Health district confirms first case of Acute Flaccid Myelitis (AFM) in a child in Clark County

The Southern Nevada Health District

The Southern Nevada Health District received notification from the Centers for Disease Control and Prevention confirming the first case of Acute Flaccid Myelitis (AFM) in a child in Clark County.

The Southern Nevada Health District is refusing to release details on where in Clark county, who the child may have come in contact with, or what schools may have been exposed. I guess political correctness and not offending people is now more important than public safety!

The Centers for Disease Control and Prevention has confirmed 62 cases of the rare polio-like neurological condition acute flaccid myelitis, also known as AFM, so far this year in the U.S. More than 90 percent of the cases involved children 18 or younger, with an average age of just 4 years old.

Official Statement from Southern Nevada Health District

Southern Nevada Health District reports first AFM case

The Southern Nevada Health District received notification from the Centers for Disease Control and Prevention (CDC) confirming the first case of Acute Flaccid Myelitis (AFM) in a child in Clark County. The Health District will not be releasing identifying information related to individual cases of illness.

AFM is a rare but serious condition. It affects the nervous system, specifically the area of spinal cord called gray matter, which can cause the muscles and reflexes in certain parts of the body to become weak. AFM, or neurologic conditions like it, have a variety of causes such as viruses, environmental toxins, and genetic disorders. It can be a complication following a viral infection. This condition is not new; however, the CDC has been investigating AFM since case reports increased in 2014. For more information regarding the CDC’s surveillance, visit the AFM Investigation page on its website.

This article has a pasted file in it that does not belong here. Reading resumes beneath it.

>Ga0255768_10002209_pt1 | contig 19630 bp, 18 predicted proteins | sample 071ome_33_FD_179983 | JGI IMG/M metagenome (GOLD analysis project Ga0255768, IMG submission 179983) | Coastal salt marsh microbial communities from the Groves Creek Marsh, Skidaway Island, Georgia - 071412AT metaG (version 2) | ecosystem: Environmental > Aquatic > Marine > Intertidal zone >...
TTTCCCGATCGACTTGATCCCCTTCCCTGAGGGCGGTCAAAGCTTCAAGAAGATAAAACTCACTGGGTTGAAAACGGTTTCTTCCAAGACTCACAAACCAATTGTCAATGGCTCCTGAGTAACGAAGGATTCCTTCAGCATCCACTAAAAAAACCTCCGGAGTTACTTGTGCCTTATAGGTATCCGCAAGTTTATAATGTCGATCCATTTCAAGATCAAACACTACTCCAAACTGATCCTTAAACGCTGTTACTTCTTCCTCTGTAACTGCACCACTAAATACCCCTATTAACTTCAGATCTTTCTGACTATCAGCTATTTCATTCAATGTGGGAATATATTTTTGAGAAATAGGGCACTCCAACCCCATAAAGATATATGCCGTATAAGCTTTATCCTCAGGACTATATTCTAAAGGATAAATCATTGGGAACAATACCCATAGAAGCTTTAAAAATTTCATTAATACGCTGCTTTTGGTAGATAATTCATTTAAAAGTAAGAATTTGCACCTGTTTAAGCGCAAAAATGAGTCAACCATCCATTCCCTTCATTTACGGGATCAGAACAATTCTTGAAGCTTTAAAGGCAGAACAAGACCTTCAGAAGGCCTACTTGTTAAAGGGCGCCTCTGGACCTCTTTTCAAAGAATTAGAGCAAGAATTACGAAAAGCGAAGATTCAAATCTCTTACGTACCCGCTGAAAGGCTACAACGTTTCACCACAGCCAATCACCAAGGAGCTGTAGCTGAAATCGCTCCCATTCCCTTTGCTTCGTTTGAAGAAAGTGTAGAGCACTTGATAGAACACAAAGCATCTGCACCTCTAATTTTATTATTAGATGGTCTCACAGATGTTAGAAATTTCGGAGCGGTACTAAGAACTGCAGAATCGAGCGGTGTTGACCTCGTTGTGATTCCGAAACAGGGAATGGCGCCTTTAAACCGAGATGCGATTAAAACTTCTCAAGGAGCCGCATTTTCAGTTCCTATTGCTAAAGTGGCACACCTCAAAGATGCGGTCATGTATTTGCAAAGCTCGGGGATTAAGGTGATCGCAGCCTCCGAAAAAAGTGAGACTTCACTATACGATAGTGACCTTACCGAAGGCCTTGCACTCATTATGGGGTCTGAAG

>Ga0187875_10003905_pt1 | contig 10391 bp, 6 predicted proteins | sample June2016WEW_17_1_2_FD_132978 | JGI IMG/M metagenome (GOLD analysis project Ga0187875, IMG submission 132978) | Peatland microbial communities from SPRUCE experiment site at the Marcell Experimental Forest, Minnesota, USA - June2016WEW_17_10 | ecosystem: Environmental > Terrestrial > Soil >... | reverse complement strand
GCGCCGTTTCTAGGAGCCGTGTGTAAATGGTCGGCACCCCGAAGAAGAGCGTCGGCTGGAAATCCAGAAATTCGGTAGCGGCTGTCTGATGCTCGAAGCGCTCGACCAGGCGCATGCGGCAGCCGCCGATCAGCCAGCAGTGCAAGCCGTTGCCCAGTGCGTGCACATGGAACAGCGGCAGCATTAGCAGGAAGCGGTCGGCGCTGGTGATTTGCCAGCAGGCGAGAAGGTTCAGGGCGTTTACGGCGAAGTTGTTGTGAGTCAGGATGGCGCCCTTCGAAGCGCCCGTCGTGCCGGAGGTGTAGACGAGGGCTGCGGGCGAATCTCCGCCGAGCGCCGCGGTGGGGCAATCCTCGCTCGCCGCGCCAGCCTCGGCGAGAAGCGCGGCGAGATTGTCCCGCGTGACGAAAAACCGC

The Health District will continue to work with the Nevada Division of Public and Behavioral Health and the CDC to investigate any additional suspect cases of AFM. Cases will be reported once confirmation is received through the CDC.

Symptoms of AFM include sudden muscle weakness in the arms or legs, sometimes following a respiratory illness. Seek medical attention right away if anyone develops these symptoms. Other symptoms can include:

  • Difficulty moving the eyes or drooping eyelids
  • Facial droop or weakness
  • Difficulty swallowing or slurred speech

Although the cause of most AFM cases is undetermined, the CDC advises that it is important to practice disease prevention steps to avoid infections and to stay healthy:

  • Wash hands frequently with warm water and soap
  • Cover coughs and sneezes
  • Stay home when sick
  • Update and remain current on all immunizations
  • Use appropriate insect repellent to protect against mosquito bites

If parents see potential symptoms of AFM in their child (for example, if he or she is not using an arm), they should contact their health care provider immediately. AFM can be diagnosed by examining a person’s nervous system, taking an MRI scan, and testing the cerebral spinal fluid. It is important that tests are done as soon as possible after someone develops symptoms. While there is no specific treatment for AFM, doctors may recommend certain interventions on a case-by-case basis.